Friday, March 22, 2019

Slow and Steady Wins the Race

(Picking up where I left off on my recent Instagram/FaceBook post...)
Waiting for Ultrasounds

The Process of Growth

All new endeavors are overwhelming at the beginning. Growing at a slow, but steady pace can help you become well established as you begin to provide women with excellent maternal healthcare. There are many ways to build a maternal health program, no one way is correct. In order to make it less overwhelming for you as you dream of your future impact, we want to talk about the slow and steady way the Heartline Maternity Center model was built.

The Maternity Center began 12 years ago. (2007)

At the beginning we simply met occasionally with 15-20 pregnant women to talk about pregnancy and basic health issues. It was similar to a support group and was meant to be a supportive and friendly learning environment.  About a year into the meetings we started distributing Prenatal Vitamins and Iron supplements. We began taking vitals each week as the women arrived and started recording their weight, pulse, and blood pressure each week before class. About two years into the weekly class gatherings, two certified midwives moved to Haiti to begin doing full prenatal visits. We were careful not to offer anything beyond the training and experience of the staff. The two midwives began seeing the women for prenatal care after program each week on the same schedule an OB/GYN or Midwife would do visits in North America. Prenatal care and regular consultations were provided at Heartline, but the client still needed to deliver at home or find a hospital.

During the first two years we also offered a class for women to attend after they delivered. We began holding classes for pregnant moms on Thursdays and postpartum moms and new babies on Tuesdays. The evaluation of the postpartum class created a deep sense of community amongst new moms who were perhaps doing things differently than their own mothers had.

About three years into the program we began to offer labor and delivery services. Before we could offer these services we needed to be sure we could cover the Maternity Center with a staff member 24/7 365 days per year. Sadly, many clinics and hospitals in Haiti don't deliver babies on weekends or at night. We think that's nonsense! We made sure to have two skilled and trained midwives on staff before we began to offer that service.

About four years into the program we realized that we needed to keep women after delivery for longer than the six hours that is customary in low resource countries. We added postpartum care with around the clock care providers for as many days as each individual mother and baby needed.

In the fifth year we began offering a birth control program. Prior to that we provided education on child spacing and methods of contraception, but had yet to provide contraception at our facility.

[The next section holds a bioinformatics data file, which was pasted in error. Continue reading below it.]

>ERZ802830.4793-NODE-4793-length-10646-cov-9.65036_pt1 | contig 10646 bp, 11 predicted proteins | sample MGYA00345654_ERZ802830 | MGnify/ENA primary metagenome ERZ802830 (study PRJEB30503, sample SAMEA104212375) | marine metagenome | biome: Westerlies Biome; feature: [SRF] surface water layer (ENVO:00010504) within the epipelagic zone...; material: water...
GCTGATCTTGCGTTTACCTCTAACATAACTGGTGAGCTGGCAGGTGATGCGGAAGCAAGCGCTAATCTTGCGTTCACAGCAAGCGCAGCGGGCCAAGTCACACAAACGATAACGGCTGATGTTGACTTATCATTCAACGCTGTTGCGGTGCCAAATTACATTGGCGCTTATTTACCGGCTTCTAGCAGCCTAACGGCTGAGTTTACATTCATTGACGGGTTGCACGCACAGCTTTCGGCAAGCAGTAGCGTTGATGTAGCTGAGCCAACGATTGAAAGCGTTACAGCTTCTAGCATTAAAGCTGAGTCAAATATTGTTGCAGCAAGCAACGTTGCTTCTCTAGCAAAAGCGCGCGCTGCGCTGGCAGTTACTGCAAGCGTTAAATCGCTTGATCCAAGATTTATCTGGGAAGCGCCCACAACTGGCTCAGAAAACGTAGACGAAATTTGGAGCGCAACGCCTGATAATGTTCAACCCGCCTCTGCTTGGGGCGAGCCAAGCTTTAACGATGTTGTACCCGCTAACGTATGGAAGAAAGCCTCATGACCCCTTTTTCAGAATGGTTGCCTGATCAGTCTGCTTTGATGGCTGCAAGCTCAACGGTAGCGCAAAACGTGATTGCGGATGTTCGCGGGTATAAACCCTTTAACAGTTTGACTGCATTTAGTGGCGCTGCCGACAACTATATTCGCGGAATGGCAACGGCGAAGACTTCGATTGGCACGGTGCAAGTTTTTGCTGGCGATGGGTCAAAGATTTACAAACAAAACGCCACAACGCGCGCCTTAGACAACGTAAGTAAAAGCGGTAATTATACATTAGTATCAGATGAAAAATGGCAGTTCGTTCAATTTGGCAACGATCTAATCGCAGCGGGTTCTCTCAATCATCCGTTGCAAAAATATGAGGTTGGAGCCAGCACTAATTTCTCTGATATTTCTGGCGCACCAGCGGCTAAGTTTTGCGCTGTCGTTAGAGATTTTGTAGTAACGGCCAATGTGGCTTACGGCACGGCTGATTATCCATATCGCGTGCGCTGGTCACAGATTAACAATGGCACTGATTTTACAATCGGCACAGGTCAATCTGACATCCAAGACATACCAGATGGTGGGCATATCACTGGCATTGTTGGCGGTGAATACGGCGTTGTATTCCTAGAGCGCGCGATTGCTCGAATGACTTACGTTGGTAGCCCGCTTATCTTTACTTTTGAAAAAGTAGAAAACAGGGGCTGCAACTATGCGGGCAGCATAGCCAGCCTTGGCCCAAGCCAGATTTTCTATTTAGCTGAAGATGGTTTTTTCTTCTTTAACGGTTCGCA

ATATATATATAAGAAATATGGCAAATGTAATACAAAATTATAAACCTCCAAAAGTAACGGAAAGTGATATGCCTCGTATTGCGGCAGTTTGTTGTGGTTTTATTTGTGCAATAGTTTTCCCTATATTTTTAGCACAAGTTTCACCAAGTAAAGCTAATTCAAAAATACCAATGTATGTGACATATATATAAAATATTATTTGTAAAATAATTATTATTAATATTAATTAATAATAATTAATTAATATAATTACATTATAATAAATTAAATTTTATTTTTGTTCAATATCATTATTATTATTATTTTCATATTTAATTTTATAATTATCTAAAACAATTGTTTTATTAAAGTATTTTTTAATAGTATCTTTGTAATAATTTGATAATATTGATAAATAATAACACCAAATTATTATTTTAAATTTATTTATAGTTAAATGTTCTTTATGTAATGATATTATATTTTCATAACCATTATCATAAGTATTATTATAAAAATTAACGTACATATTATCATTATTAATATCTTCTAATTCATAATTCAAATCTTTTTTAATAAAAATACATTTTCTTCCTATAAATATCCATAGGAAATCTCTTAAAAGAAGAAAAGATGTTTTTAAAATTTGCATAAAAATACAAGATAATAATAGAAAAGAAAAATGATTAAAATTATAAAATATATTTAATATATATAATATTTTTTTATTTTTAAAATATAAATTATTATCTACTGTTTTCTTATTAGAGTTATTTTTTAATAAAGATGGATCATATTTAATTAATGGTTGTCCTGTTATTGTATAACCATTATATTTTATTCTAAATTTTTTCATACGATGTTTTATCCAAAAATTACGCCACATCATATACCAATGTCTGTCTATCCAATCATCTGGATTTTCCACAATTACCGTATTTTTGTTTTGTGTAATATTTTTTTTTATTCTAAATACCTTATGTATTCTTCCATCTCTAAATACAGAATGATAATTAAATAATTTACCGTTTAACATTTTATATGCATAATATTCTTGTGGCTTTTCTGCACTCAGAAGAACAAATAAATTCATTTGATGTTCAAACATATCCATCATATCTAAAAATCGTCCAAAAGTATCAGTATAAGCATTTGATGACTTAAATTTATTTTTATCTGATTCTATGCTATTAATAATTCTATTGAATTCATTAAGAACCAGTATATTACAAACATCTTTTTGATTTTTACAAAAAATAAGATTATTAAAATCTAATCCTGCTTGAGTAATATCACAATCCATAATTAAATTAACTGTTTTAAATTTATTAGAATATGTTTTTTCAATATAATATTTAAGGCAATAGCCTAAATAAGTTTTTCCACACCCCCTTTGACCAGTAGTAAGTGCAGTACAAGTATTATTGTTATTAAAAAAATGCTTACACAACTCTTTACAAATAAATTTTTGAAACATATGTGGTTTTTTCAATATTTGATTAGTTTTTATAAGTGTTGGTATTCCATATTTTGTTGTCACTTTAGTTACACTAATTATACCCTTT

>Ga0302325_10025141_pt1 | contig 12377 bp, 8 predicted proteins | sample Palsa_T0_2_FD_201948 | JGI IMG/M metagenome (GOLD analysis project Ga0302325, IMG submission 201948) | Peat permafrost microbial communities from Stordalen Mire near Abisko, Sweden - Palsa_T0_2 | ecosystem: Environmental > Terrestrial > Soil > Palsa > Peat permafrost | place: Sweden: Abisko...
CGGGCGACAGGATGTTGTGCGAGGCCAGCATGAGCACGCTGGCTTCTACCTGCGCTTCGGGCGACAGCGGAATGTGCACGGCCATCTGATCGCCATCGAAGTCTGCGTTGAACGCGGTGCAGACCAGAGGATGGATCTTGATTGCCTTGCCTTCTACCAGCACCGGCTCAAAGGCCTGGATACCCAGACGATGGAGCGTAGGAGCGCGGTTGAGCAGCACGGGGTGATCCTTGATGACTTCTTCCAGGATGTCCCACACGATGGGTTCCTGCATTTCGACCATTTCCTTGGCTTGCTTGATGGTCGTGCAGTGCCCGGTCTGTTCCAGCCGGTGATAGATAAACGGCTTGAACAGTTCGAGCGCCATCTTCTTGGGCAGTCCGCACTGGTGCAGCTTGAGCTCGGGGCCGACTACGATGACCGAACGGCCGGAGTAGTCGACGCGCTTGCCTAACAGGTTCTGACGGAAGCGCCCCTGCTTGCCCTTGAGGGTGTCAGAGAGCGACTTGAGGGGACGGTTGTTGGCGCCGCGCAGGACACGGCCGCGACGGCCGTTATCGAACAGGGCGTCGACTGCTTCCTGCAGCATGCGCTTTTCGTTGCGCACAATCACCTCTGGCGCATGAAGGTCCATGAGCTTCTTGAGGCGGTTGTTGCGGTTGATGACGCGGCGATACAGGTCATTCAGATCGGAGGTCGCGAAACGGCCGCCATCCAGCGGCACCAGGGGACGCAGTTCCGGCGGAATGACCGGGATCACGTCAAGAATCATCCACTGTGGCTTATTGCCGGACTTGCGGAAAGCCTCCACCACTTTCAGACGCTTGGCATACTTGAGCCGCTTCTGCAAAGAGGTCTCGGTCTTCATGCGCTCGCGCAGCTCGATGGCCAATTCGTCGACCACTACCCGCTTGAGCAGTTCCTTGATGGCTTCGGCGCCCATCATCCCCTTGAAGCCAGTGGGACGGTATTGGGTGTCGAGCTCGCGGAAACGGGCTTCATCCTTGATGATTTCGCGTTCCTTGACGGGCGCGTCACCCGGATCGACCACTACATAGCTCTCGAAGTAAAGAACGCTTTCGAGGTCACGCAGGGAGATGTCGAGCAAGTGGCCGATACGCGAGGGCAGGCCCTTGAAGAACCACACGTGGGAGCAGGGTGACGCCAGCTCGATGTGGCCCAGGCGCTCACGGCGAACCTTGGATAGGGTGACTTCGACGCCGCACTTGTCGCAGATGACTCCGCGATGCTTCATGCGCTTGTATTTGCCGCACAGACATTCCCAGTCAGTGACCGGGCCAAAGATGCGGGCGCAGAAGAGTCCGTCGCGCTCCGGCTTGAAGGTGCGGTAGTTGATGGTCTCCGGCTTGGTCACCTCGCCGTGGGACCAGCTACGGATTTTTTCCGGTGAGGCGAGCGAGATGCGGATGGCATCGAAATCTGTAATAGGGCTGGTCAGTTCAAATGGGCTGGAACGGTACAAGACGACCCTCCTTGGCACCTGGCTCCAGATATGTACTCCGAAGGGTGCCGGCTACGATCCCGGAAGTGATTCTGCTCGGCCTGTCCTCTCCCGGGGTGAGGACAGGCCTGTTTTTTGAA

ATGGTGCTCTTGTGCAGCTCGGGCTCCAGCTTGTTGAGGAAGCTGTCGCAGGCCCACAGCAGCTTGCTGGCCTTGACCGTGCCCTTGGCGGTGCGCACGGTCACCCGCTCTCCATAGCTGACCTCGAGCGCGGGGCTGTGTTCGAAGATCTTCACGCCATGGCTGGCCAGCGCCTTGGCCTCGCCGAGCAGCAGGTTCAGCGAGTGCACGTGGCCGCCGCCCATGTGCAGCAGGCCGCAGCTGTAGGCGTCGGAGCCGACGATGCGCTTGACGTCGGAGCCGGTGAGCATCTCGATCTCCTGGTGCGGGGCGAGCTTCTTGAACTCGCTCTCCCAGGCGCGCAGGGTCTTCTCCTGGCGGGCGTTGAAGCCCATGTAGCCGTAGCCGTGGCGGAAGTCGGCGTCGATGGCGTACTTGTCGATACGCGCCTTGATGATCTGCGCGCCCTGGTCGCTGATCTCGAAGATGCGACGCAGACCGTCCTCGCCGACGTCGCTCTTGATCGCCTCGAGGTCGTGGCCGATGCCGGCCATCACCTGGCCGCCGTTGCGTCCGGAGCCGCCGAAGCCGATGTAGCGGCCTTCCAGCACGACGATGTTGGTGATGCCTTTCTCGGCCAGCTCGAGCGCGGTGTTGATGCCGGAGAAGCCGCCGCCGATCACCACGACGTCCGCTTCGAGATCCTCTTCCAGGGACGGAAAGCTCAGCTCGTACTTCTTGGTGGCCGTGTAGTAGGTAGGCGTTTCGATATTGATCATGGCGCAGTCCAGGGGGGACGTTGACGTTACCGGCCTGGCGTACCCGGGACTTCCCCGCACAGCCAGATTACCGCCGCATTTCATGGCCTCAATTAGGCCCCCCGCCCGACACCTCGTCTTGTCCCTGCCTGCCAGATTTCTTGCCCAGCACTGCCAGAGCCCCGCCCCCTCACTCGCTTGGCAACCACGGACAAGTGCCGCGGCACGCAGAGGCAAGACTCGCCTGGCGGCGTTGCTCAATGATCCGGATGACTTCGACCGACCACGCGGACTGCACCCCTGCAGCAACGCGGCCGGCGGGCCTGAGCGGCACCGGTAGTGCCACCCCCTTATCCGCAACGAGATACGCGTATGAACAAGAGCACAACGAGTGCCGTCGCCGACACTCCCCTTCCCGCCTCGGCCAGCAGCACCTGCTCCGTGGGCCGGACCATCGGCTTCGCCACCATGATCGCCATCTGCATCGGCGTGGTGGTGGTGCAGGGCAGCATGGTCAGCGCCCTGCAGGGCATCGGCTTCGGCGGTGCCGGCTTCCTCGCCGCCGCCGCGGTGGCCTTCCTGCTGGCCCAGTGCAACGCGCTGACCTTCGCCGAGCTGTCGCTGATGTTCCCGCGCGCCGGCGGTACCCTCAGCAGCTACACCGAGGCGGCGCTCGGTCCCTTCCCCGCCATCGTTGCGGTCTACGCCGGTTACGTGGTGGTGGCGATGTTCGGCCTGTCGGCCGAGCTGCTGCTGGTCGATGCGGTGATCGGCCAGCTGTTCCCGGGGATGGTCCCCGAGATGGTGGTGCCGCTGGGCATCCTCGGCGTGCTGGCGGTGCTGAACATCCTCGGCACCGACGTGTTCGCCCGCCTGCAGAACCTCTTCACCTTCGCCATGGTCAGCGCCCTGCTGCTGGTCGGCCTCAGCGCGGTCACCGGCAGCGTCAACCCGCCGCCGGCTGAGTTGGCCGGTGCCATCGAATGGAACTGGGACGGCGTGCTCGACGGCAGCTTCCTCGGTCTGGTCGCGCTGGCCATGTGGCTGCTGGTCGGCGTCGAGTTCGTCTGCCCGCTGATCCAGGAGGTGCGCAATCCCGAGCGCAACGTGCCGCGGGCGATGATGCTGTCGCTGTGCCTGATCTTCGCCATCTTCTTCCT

In our sixth year we were gifted an excellent Ultrasound machine. Several staff members received training to perform U/S. We began to use U/S during interviews of newly pregnant women. This allowed our due dates to be very accurate. Often times LMP (last menstrual period) is uncertain.

As we continued to grow, we added approximately 10 pregnant women a year to the prenatal program. As we increased the number of prenatal program participates, we also increased staff. This brought us eventually to our max number of 70 to 75 pregnant women in our care at one time. As one woman delivers, a newly pregnant woman takes her place and begins the weekly classes and prenatal care in her first trimester.  

As we became more experienced and hired more medical professionals we also began to take on slightly more complicated pregnancies. In the early years all women with pre-existing hypertension, asthma, or gestational diabetes were risked out of our care. As we have grown we have been able to take on more of those clients and we risk out less women than we did at the start. (Of course, there are still women that must be referred to higher level care with a Doctor.)

As we grew, we established both medical and practice protocols. We hired more staff and went from zero Haitian medical professionals (just two Americans) to seven Haitian medical professionals, employed full time with insurance and benefits.
Five newly pregnant women receiving contract to join the Prenatal Program
 Overall, it has taken us 10+ years to hire and build up a staff that is fully on board with the mission and vision of the maternity center, and to grow into what we believe is our full capacity as a maternal health program.

Prenatal Class March 21, 2019

We don't aspire or plan to grow our numbers to more than 70 to 75 pregnant women at a time (this ends up to be about 120 babies born in a calendar year). The high quality care, education, and focus on building trusting relationships is part of the reason we have such great outcomes. We believe the high provider to client ratio is an essential part of the model of care. In order to provide excellent care we know we cannot keep adding more women. We believe quality over quantity ascribes dignity and honor to each woman we care for.

Because we don't plan to grow, we know the only way to keep reducing maternal and newborn mortality is to share the model and equip others to take it and run with it.

Please let everyone you know (that is working at an organization that is attempting to help with women's health) know that we are offering a class and manual about how to build this program and save Moms and Babies from PREVENTABLE death.